I work in a company where the most important are fertility results of pigs. As we all know, this part of pig production has a decisive influence on the whole profitability of the business. In our times, when production costs like feeding, medicines and transport grow so fast, we have to be absolutely sure that semen what we use for our sows is excellent. This is why we decided to buy two units of CASA from Microptic and I want to share my knowledge with you to help you with a difficult but very fascinating part of the pig business – semen production.
My adventure with CASA started when I was boar stud manager for a few thousand sows. Then my boss signed a contract with an external auditor from Holland, who was great AI specialist, and he visited me a few times with his CASA, to check semen and confirm that we produce insemination doses with the highest standard and he also helped us in all cases. Some day he said that CASA is necessary in that size of production, if we want to move forward with our results of conception rates and born alive. We chose Microptic unit because of a few reasons: recognized brand, good mobility and attractive price. After a few months we bought the second one, and we put one in the biggest boar stud permanently.
What about using CASA? First I have to say that the basic thing is training. Microptic program called SCA is not complicated, but it is very important to learn using this in the right way from the beginning, to avoid mistakes in the future. I started to learn with my AI manager and our external auditor a few weeks before I started to be responsible my for semen which can be used or not on our farms. The first tries failed, especially with semen concentration tests, because of my weak skills with automatic pipette or forgetting about the steps like mixing the semen. All these things disappeared after a few days, and now – after several years with CASA – I can’t imagine working without this unit.
In our company we have a few boar studs, mostly with terminal boars, but also with breeding ones. We use post-cervical insemination almost on 100% our sows (gilts have classical manner of insemination). We split one 90ml dose for three inseminations, so our concentration of cells in a dose is high – it’s 3.3 billion in 90ml dose. This amount gives us a guarantee that every sow gets above one billion cells straightly to the uterus, and the chance for successful conception is the highest. The extender which we use is long terminated, and we keep the doses in 16 degrees Celsius and use them maximum 4 days after collection. In the case of terminal boars, we produce mixes from 2-3 semens and the information about boars used in insemination is saved in our global computer program. With breeding boars we prepare and use only single ejaculates to avoid inbred and to allow the breeding work.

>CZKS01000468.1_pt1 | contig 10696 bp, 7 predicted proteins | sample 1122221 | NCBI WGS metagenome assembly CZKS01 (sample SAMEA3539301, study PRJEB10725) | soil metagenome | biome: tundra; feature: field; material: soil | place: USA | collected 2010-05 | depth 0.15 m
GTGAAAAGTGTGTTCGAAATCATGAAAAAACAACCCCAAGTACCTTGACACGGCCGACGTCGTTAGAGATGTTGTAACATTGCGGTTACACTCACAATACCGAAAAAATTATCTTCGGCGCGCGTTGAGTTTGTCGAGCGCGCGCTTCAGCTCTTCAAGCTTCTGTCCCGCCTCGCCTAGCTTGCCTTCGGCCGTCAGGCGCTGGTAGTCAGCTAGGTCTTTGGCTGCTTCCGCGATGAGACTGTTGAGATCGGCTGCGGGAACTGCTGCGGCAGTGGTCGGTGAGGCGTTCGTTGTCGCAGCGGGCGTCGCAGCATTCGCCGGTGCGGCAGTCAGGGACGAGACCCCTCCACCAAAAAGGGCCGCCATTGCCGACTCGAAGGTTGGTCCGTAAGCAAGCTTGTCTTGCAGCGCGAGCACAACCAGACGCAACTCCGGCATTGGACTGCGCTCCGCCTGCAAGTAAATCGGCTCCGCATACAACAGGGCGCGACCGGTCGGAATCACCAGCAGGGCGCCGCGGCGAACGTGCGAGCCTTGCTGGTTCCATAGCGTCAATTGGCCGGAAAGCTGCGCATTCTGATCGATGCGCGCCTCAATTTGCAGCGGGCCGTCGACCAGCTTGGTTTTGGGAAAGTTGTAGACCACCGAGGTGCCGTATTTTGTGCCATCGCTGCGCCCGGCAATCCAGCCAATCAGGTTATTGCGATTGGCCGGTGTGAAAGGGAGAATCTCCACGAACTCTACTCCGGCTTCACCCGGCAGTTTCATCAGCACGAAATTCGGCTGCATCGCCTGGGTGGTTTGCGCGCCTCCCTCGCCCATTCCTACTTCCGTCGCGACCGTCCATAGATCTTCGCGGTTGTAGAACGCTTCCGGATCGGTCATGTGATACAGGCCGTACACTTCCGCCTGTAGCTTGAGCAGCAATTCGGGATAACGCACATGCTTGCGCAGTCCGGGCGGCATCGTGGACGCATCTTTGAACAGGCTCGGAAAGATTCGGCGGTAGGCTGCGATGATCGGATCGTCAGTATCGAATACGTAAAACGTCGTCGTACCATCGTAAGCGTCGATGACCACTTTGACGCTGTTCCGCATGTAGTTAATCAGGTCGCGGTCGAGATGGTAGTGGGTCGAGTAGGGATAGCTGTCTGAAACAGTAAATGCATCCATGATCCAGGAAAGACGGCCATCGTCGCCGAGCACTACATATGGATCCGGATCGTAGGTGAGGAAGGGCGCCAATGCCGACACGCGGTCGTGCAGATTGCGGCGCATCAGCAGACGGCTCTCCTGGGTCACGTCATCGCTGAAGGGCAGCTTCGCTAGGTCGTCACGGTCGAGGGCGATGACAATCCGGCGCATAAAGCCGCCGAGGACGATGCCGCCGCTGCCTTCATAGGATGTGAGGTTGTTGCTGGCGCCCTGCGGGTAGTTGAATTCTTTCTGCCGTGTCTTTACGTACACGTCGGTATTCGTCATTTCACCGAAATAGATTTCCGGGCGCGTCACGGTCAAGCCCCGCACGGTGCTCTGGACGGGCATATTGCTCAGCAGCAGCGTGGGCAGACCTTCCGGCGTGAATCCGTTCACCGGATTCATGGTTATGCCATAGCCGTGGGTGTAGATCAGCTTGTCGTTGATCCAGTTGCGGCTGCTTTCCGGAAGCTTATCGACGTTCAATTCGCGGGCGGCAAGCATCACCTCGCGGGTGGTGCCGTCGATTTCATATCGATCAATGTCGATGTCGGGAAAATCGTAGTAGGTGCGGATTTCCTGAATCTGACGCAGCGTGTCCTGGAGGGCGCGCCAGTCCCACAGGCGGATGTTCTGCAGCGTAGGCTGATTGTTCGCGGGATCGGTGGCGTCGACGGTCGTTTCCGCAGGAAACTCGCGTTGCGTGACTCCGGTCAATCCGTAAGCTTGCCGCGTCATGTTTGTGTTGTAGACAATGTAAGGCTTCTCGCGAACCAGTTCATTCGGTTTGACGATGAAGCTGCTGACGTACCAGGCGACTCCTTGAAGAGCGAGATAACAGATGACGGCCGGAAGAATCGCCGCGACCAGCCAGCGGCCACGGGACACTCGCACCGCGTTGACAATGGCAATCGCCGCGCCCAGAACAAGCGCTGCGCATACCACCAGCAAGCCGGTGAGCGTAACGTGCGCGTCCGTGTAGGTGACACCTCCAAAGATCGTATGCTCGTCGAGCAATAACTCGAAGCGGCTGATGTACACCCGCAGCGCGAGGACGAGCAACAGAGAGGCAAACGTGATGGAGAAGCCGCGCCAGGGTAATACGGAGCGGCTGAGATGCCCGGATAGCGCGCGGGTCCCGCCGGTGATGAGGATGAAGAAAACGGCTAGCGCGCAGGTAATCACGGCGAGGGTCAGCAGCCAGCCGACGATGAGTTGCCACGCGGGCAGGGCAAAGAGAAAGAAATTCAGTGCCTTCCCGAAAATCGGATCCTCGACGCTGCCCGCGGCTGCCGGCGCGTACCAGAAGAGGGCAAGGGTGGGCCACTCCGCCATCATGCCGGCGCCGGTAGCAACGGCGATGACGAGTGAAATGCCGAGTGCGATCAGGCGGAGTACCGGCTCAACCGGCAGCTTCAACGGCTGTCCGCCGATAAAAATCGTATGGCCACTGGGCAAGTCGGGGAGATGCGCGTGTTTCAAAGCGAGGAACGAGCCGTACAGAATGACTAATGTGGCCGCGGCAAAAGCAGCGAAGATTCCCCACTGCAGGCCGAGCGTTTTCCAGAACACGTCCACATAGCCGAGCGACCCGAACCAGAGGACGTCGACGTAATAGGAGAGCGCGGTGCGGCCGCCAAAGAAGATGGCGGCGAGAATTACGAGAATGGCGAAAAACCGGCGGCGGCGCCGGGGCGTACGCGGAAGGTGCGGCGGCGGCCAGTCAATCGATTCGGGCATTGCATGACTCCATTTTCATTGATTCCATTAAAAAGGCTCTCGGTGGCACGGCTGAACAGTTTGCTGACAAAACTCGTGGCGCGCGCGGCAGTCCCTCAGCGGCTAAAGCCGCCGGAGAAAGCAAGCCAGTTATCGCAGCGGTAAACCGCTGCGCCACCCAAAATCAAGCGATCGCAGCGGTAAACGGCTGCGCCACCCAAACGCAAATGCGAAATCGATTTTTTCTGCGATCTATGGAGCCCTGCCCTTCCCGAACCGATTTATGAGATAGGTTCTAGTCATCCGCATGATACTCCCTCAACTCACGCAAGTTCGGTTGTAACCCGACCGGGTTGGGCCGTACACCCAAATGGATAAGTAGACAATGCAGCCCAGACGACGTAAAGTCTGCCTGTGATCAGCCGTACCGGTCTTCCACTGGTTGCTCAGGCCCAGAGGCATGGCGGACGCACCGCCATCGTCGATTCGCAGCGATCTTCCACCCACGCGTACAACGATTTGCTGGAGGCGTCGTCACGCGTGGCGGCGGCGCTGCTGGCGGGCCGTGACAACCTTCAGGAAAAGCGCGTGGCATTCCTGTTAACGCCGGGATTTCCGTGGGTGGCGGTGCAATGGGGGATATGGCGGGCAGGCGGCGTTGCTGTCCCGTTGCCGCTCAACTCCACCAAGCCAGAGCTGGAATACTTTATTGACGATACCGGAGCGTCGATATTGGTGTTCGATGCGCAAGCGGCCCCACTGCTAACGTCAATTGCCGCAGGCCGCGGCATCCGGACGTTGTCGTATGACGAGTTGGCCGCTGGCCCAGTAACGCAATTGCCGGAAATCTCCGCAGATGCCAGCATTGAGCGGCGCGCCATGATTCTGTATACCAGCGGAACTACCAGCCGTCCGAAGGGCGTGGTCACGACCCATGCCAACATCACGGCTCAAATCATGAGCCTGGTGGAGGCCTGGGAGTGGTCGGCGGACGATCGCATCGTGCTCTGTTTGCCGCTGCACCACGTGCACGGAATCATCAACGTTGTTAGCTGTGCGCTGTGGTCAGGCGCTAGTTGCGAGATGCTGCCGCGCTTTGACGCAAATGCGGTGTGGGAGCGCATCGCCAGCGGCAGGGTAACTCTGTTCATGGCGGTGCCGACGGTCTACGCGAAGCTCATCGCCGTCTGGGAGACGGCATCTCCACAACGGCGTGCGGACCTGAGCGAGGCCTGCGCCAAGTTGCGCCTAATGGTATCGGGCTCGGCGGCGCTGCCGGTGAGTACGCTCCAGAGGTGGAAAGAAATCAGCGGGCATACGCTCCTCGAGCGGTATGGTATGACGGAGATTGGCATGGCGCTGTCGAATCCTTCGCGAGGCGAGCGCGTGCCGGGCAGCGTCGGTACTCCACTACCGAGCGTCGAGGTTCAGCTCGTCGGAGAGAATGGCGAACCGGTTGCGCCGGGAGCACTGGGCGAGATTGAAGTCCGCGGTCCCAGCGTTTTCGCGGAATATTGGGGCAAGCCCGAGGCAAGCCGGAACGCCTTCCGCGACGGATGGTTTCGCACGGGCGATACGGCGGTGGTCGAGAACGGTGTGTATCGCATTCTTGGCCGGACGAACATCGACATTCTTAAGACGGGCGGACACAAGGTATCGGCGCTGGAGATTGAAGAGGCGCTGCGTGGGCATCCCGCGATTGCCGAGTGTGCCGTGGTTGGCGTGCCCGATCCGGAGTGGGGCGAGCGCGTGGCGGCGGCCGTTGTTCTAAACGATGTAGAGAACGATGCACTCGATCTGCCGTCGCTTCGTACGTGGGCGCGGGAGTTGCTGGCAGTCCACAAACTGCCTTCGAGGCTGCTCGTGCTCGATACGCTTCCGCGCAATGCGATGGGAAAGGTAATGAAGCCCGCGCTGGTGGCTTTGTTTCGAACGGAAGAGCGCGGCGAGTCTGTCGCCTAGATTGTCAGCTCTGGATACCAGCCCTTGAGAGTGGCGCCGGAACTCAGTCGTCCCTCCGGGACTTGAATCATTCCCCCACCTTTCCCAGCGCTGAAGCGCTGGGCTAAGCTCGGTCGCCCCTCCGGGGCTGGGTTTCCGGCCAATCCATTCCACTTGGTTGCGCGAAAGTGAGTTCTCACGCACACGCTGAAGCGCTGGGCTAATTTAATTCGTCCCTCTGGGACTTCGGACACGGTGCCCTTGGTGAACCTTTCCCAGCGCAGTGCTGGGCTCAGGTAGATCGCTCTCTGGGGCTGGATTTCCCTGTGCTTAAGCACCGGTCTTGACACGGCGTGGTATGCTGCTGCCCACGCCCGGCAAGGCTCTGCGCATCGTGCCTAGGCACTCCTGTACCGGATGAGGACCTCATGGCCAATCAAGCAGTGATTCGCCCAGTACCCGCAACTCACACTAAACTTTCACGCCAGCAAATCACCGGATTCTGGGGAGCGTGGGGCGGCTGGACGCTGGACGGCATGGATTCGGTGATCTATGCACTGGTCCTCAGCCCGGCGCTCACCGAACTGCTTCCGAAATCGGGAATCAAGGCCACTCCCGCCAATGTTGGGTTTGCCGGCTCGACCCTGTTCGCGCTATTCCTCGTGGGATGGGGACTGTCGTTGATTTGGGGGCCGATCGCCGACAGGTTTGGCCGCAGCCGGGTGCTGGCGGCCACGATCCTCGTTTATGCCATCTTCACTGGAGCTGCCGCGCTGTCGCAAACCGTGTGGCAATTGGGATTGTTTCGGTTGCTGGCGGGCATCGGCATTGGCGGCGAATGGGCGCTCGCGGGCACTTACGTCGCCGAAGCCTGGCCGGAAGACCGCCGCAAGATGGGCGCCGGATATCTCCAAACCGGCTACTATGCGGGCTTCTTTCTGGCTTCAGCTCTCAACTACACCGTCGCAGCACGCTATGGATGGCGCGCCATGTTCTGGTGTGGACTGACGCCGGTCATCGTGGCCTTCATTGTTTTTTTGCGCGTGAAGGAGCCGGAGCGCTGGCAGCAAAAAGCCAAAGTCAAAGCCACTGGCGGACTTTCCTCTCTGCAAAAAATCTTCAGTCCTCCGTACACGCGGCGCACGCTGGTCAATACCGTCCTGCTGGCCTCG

How we use the CASA.
During production of semen, we collect plenty boars in a very short time, and every ejaculate is tested by SCA on Leja slide. We test already full diluted semen from a single boar to check movement, morphology and also concentration, to score every ejaculate in the scale from 1 to 5.
We test 600-800 cells for movement on alive semen and 100 cells for morphology on dead semen (semen is killed inside the chamber of Leja by short contact with a high temperature). For terminal boars, when we have 3-4 ejaculates already tested, we prepare mixes of 2-3 ejaculates, according to the following rule: score 1 (the best) or 2 can be mixed with every semen, but score 3 can be mixed only with score 1. This protects the final mix against mistakes in quality. The components have to be very similar in temperature- the maximum difference is 1 degree.
Sometimes we use also CASA to check concentration in pure semen, to compare the result with the spectrophotometer- then we prepare one probe of pure semen diluted 1:10 in probe, and start the test.
The most important test is the final checking- we check the prepared mix from 2-3 single ejaculates for quality of movement, and first of all for concentration, because we have to have 3,3 billion cells in every single dose. If concentration is lower because of any reason, we add additionally one more concentrated semen to thicken the mix; in the case of too high concentration, we weigh the mix, count the right volume and add extender to have 3,3 billion in dose.
I need Microptic CASA also for the next thing- testing the semen after 24, 48 and 72 hours. We leave one dose from every ejaculate sent to the farm to watch cells mortality; if the quality of semen goes down, we call the farm and ask them not to use that semen. For this test I use only movement test, because concentration and morphology are on the same level, but the percentage static cells grow every day.
Testing movement: for movement we check 600-800 cells; to have a good concentration test we do the first slide from the back side of the Leja chamber, but sometimes movement can look worse there than in the other area; we take the next 3 slides moving with the objective from the back to the front of the chamber in order to make the last photo at the beginning of the chamber- in many cases we can see that the movement looks the best in this place. Anyway the average result is decisive: there has to be minimum 90% of motile cells and 60% of progressive cells in single semen to have score 3, but minimum 95% of motile and 65% of progressive in the final mix. Movement also depends on the temperature of the heating table, but it’s very important to remember that some ejaculates have different optimal temperature points – I mean one semen can have excellent movement in 35 degrees (if we keep Leja chamber in an empty-heating place on a microscope table where the objective is, the temperature can be lower), but the second semen needs minimum 38 degrees. It is very important to check semen again with short heating on the table, if the first result of movement test was not good. Motility properties that we use are the following: velocity curvilinear- 50 micrometer/sec, straightness of path- 45%.